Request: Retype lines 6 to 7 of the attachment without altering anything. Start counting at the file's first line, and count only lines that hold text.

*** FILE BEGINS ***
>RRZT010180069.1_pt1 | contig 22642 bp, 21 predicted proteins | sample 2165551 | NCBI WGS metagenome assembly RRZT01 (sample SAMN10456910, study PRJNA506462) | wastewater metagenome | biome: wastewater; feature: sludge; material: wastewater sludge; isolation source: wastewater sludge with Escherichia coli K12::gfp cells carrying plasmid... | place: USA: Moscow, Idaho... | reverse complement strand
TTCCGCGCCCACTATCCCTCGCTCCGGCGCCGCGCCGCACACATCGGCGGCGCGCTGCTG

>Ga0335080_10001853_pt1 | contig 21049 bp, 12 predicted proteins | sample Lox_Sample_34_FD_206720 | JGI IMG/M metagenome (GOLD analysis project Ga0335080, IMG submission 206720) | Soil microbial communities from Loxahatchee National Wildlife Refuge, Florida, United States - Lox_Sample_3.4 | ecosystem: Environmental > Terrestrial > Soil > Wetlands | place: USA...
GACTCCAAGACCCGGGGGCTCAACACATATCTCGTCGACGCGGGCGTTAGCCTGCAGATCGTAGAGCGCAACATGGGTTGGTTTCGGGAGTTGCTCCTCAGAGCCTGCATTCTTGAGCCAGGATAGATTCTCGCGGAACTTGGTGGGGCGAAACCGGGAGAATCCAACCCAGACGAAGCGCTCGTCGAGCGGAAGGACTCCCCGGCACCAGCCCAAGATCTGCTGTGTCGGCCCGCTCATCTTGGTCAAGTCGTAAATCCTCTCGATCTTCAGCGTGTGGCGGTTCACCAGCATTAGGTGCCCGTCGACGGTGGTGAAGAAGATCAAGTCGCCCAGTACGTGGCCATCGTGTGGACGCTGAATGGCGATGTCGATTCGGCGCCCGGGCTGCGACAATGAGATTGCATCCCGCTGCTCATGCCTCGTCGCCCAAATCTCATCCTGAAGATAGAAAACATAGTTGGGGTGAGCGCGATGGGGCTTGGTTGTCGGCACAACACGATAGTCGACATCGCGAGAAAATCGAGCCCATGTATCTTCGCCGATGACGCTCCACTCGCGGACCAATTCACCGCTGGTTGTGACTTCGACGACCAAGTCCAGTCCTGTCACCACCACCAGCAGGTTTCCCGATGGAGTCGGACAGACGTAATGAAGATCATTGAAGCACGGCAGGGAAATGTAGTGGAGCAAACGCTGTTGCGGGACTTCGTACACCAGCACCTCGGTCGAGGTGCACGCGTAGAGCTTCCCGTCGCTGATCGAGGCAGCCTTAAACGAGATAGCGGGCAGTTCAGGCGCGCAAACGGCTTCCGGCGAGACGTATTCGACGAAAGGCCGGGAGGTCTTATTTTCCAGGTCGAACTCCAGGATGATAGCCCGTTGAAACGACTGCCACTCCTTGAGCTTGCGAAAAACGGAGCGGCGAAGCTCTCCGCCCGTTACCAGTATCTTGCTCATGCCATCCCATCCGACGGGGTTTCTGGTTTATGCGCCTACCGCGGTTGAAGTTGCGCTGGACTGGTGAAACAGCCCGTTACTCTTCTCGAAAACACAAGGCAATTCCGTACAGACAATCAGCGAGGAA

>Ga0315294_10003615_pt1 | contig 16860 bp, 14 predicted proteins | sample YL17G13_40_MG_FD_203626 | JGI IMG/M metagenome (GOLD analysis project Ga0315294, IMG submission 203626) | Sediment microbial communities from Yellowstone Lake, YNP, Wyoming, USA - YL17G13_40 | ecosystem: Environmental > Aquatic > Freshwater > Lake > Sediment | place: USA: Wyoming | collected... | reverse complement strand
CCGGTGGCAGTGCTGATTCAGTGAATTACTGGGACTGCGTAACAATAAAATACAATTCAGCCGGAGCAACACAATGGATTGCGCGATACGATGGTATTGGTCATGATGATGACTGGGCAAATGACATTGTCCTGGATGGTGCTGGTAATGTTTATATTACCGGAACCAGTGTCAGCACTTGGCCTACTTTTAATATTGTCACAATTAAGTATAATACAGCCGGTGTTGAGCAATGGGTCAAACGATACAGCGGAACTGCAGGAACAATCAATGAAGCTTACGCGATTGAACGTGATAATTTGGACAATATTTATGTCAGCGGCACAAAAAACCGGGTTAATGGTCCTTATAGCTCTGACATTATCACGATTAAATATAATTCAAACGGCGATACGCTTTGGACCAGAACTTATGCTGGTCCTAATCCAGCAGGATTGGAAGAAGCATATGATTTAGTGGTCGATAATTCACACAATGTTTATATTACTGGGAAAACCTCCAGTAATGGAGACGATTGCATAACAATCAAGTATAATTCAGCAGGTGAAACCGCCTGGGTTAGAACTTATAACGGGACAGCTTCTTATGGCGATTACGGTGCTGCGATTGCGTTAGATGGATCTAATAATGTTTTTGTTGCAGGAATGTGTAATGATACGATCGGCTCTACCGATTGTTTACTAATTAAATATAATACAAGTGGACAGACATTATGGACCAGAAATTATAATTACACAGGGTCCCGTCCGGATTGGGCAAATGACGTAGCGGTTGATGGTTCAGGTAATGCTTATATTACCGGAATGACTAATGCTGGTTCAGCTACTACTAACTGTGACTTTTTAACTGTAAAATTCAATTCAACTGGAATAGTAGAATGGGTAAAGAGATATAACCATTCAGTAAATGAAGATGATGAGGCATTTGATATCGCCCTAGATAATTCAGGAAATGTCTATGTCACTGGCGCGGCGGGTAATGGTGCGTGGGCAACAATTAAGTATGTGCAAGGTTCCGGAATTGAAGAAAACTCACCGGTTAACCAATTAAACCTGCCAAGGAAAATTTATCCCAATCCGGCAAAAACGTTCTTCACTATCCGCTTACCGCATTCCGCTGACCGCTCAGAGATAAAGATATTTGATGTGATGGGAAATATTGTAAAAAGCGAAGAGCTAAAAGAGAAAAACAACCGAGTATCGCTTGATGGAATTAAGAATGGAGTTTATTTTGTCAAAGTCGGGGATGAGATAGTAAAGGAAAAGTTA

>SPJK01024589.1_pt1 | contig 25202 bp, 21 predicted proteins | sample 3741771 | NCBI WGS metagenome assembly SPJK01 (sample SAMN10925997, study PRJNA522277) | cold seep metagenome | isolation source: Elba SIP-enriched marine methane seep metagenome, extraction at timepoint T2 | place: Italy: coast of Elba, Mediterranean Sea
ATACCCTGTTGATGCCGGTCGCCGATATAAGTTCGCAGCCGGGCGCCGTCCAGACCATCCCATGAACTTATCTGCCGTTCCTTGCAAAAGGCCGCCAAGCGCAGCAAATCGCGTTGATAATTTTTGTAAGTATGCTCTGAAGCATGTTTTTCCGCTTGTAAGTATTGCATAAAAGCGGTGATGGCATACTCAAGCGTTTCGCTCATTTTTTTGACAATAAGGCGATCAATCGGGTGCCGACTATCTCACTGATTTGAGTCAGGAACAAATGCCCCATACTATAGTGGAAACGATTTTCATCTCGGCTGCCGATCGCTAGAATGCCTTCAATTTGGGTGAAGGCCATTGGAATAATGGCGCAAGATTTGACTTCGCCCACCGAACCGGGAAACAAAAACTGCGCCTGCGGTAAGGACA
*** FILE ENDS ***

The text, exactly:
CCGGTGGCAGTGCTGATTCAGTGAATTACTGGGACTGCGTAACAATAAAATACAATTCAGCCGGAGCAACACAATGGATTGCGCGATACGATGGTATTGGTCATGATGATGACTGGGCAAATGACATTGTCCTGGATGGTGCTGGTAATGTTTATATTACCGGAACCAGTGTCAGCACTTGGCCTACTTTTAATATTGTCACAATTAAGTATAATACAGCCGGTGTTGAGCAATGGGTCAAACGATACAGCGGAACTGCAGGAACAATCAATGAAGCTTACGCGATTGAACGTGATAATTTGGACAATATTTATGTCAGCGGCACAAAAAACCGGGTTAATGGTCCTTATAGCTCTGACATTATCACGATTAAATATAATTCAAACGGCGATACGCTTTGGACCAGAACTTATGCTGGTCCTAATCCAGCAGGATTGGAAGAAGCATATGATTTAGTGGTCGATAATTCACACAATGTTTATATTACTGGGAAAACCTCCAGTAATGGAGACGATTGCATAACAATCAAGTATAATTCAGCAGGTGAAACCGCCTGGGTTAGAACTTATAACGGGACAGCTTCTTATGGCGATTACGGTGCTGCGATTGCGTTAGATGGATCTAATAATGTTTTTGTTGCAGGAATGTGTAATGATACGATCGGCTCTACCGATTGTTTACTAATTAAATATAATACAAGTGGACAGACATTATGGACCAGAAATTATAATTACACAGGGTCCCGTCCGGATTGGGCAAATGACGTAGCGGTTGATGGTTCAGGTAATGCTTATATTACCGGAATGACTAATGCTGGTTCAGCTACTACTAACTGTGACTTTTTAACTGTAAAATTCAATTCAACTGGAATAGTAGAATGGGTAAAGAGATATAACCATTCAGTAAATGAAGATGATGAGGCATTTGATATCGCCCTAGATAATTCAGGAAATGTCTATGTCACTGGCGCGGCGGGTAATGGTGCGTGGGCAACAATTAAGTATGTGCAAGGTTCCGGAATTGAAGAAAACTCACCGGTTAACCAATTAAACCTGCCAAGGAAAATTTATCCCAATCCGGCAAAAACGTTCTTCACTATCCGCTTACCGCATTCCGCTGACCGCTCAGAGATAAAGATATTTGATGTGATGGGAAATATTGTAAAAAGCGAAGAGCTAAAAGAGAAAAACAACCGAGTATCGCTTGATGGAATTAAGAATGGAGTTTATTTTGTCAAAGTCGGGGATGAGATAGTAAAGGAAAAGTTA

>SPJK01024589.1_pt1 | contig 25202 bp, 21 predicted proteins | sample 3741771 | NCBI WGS metagenome assembly SPJK01 (sample SAMN10925997, study PRJNA522277) | cold seep metagenome | isolation source: Elba SIP-enriched marine methane seep metagenome, extraction at timepoint T2 | place: Italy: coast of Elba, Mediterranean Sea